I did it. No tears. I survived. And I felt one more chain break free from all the rules, upon rules, upon rules, I had constrained myself to since I was about 9-years-old.
And while McDonald’s was still perhaps not something I foresaw becoming a regular part of my daily routine…my surrendered heart was.
Come that night, an answer to a prayer I had been praying for 2-3 years finally came…I got my period!
It was as if my open, raw and honest heart’s desire to be healthy—and my decision to turn away from ED in that moment at McDonald’s earlier that day—did not go unnoticed.
Full womanhood upon me! (and yes, yes, yes, a bittersweet thing).
Ok…your turn! What’s your story?!
Losing My Period
Unfortunately, as I would grow more sick later on in my college days via a relapse into a dieting mentality, I lost my period.
However, over the years, I have too learned that the thing about periods are: they are a reflection of what’s going on underneath the hood (i.e. our hormones).
When our hormones are happy, the red river flows naturally.
When our hormones are unhappy, there is a little glitch in the hormonal balance.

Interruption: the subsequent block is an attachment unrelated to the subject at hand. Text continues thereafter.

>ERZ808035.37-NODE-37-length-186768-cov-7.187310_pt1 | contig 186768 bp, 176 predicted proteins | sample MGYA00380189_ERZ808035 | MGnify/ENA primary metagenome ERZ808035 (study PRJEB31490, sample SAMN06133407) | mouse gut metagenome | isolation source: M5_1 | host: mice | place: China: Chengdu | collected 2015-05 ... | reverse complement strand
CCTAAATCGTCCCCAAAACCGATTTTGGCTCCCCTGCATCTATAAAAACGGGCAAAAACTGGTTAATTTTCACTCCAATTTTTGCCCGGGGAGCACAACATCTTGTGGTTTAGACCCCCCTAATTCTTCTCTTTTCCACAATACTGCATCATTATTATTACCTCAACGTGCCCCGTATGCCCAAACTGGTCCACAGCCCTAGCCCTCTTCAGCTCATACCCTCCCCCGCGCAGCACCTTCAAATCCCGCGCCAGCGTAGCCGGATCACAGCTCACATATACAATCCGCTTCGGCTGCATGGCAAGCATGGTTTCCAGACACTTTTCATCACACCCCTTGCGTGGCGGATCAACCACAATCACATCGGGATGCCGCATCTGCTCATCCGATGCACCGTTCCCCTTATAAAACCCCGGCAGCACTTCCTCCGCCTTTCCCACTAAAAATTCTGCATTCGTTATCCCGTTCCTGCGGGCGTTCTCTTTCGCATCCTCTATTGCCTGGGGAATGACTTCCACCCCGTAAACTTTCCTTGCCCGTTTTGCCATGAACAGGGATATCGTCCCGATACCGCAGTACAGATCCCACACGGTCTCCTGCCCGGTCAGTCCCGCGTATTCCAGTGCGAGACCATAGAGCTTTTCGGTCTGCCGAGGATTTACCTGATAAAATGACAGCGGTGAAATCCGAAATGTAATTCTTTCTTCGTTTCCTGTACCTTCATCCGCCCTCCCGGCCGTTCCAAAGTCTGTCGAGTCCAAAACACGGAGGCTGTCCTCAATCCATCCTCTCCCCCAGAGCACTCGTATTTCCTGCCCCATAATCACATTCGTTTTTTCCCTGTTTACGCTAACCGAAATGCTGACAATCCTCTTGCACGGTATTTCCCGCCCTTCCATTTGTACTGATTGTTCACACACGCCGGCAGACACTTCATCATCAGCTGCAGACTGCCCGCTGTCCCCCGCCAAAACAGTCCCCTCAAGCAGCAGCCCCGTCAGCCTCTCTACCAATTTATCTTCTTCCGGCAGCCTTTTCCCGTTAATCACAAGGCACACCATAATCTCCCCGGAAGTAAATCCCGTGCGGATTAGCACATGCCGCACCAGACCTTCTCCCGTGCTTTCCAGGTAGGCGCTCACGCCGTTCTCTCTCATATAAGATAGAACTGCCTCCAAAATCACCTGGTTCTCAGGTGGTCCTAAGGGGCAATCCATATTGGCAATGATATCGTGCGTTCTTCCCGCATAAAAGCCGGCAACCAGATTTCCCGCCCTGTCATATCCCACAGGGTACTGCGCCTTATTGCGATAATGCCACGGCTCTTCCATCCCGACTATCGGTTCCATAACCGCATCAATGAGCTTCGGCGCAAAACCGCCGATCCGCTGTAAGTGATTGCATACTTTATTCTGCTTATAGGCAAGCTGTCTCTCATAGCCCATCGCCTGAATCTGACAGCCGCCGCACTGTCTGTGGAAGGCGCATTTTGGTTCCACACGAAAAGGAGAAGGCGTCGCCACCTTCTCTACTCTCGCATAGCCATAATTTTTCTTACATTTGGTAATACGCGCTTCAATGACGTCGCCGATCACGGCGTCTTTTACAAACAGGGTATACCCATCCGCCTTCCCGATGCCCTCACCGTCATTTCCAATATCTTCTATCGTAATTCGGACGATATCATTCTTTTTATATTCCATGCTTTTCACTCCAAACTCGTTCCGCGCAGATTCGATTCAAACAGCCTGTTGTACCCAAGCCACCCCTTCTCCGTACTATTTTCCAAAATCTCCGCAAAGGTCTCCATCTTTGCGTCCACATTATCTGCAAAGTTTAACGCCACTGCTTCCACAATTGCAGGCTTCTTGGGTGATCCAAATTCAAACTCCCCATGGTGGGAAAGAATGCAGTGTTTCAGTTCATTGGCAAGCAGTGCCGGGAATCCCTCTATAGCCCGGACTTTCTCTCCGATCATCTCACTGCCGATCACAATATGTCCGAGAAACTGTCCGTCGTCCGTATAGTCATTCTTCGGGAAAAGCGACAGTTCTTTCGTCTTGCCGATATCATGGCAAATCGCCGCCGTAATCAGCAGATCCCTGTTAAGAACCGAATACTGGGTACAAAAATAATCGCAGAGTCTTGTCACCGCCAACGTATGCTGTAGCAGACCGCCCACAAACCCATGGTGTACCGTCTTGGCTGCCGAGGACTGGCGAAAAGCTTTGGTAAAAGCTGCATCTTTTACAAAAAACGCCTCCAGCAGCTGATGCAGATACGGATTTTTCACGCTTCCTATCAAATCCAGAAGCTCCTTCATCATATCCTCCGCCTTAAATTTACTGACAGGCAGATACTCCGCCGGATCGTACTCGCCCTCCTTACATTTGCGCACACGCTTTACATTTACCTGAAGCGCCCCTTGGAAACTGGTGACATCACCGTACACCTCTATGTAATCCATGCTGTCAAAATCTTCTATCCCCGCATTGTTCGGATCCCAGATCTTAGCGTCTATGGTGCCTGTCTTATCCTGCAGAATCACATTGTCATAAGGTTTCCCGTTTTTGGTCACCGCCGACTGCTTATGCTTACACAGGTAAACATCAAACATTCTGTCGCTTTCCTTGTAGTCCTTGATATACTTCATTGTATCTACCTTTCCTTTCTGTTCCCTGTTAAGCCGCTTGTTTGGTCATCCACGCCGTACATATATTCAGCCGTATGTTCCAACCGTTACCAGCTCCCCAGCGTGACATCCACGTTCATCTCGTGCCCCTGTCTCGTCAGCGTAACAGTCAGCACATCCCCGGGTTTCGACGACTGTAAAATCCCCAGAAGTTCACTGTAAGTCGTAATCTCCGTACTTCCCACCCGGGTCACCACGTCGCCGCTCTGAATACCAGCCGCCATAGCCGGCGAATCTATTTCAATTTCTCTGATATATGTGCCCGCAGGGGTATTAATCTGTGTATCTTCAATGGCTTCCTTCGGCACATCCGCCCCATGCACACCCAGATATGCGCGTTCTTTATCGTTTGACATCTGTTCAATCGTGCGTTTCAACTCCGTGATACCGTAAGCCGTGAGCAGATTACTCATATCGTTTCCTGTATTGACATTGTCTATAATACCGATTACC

A side effect occasionally due to this glitch?
Amenorrhea. Or really, secondary, or hypothalamic amenorrhea.
In other words: Loss of your period (NOT due to pregnancy, lactation or menopause ).
You don’t have a regular cycle, specifically you’ve missed at least 3 menstrual periods in a row.
What the heck really causes this to occur though?
Commonly cited reasons, you may have heard about include:
- Poor quality diet
- Not enough to eat
- Anorexia and eating disorders
- Weight loss
However, a common under-cited reason for amenorrhea is…stress.
Simply: too much of it.
In fact, Hypothalamic Amenhorrhea is really just a fancy way of saying “stress-induced loss of menstruation.”
Here’s how it works:
When your hypothalamus (the control center in your brain that regulates many physiological processes, including reproduction) is overtaxed or pooped out, stressed…it’s not functioning properly.